by Dr Daniela Bomgardner
When I started medical school in Berlin in 1981, it was my ambition upon graduation to work as a physician in either a hospital setting or private practice. Unfortunately, while in school, employment for medical doctors in Germany was in dire straits. This was due to an increase in medical students and a decrease in job availability. Physicians experienced huge unemployment numbers. So, it came as no surprise that when I graduated from medical school in 1988, I could not find a position. In Germany, the medical education system is quite different from that in the United States. For example, I had the option of completing a research thesis, yet few medical students in the United States have the opportunity to perform research. Because the German job market was so poor, I decided to start my research thesis in the Department of Anatomy and Cell Biology at the Free University of Berlin. This led me from the traditional medical curriculum to a new path that included the opportunity to learn research techniques. During this period in my training, I was surprised to learn that I enjoyed research. I still felt close to my original goal of learning traditional medicine, because I was spending time with the medical students, teaching them gross anatomy, histology, and embryology. However, I enjoyed a new freedom, one that is common to those in research, scheduling freedom. Such autonomy is opposite to the time constraints imposed upon physicians. In 1991, I completed my doctoral thesis and found myself at a crossroads as to what lay ahead. I was not sure if I wanted to live an “in vitro” life or if I should return to the “in vivo” part of my medical profession.
To aid my decision, I went back to the life of a clinician. In the Department of Biochemical Endocrinology, I worked mainly with infertility patients. During this time in the clinic, I quickly learned how much I missed the research laboratory. I missed the freedom to make flexible schedules and missed teaching students. One might say that I liked the Sertoli cell more than the whole testicle.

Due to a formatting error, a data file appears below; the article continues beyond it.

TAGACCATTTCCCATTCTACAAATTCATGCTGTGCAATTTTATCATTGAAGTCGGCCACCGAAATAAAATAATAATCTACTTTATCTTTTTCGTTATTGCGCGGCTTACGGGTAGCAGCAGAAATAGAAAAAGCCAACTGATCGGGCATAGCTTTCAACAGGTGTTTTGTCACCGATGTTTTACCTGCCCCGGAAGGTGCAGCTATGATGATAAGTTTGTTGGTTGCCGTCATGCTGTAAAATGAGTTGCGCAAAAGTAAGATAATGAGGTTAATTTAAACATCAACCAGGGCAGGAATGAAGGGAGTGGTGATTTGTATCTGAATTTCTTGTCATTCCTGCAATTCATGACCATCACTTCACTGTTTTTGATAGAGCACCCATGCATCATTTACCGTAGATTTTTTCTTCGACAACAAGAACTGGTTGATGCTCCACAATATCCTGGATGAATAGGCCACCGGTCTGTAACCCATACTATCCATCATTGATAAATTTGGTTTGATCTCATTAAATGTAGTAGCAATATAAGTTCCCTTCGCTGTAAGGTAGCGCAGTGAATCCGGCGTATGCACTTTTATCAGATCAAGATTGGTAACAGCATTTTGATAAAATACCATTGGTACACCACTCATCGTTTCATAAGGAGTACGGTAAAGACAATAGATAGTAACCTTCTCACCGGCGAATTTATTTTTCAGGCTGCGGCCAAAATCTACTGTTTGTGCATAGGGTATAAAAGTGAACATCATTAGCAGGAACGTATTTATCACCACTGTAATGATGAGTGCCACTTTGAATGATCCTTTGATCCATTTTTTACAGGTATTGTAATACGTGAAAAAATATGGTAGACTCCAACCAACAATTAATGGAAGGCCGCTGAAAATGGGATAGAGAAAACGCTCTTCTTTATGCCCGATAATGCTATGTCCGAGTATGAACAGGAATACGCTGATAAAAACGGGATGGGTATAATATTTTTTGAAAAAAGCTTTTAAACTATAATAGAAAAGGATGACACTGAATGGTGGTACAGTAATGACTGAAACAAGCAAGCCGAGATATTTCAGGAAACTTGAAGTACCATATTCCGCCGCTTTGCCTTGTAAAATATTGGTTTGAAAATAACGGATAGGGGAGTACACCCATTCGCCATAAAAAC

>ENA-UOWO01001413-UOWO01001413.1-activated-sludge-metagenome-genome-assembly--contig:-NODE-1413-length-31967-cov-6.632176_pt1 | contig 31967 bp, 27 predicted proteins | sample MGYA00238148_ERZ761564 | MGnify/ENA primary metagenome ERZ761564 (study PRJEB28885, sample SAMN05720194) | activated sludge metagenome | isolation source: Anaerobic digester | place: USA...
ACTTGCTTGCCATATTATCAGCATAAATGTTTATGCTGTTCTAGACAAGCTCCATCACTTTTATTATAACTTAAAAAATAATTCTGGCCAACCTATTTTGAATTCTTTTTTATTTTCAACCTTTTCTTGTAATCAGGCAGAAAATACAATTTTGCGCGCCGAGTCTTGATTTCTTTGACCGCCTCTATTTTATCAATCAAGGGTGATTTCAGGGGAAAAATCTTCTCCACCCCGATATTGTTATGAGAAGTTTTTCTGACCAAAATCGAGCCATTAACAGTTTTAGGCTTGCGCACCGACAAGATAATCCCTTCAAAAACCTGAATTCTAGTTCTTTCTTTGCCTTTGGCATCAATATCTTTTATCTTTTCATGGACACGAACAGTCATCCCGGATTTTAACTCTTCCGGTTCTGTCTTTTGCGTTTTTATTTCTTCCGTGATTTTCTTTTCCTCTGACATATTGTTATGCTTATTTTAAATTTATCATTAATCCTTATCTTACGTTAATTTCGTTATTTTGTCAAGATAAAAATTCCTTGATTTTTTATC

So, I moved back into research and landed in the Department of Anatomy and Cell Biology. I stayed in this position until 1999, when for personal reasons, I applied and was accepted into a program in the United States.
My new adventure began at the University of Virginia in Charlottesville, Va. With a special thanks to Dr Terry Turner, I began a postdoctoral fellowship on an institutional NRSA grant in the Department of Urology. Despite my initial fears of not being on the same knowledge level as MD/PhDs and PhDs in the United States, as well as my limitations with the English language, I started the position and succeeded, thanks to a very supportive environment. After completing the fellowship, I applied successfully for an individual NRSA training grant. However, these grants are limited to 3 years. Therefore, with the help of Dr Donna Vogel from the NICHD/NIH, the next step in my career was achieved when I was awarded a KO8 grant, a career award for physicians whose purpose is to become an independent investigator.
Currently, I am working in the Department of Cell Biology, in the laboratory of Dr Barry Hinton, at the University of Virginia. My work has shifted from human testes, prostate exams, circumcisions, and erectile dysfunction to mouse testis, epididymal perfusions, protein assays, and gene chip arrays. Although my journey to this point has been unusual, it shows that change is possible. It just depends upon one's determination. Remember, no decision is set in stone.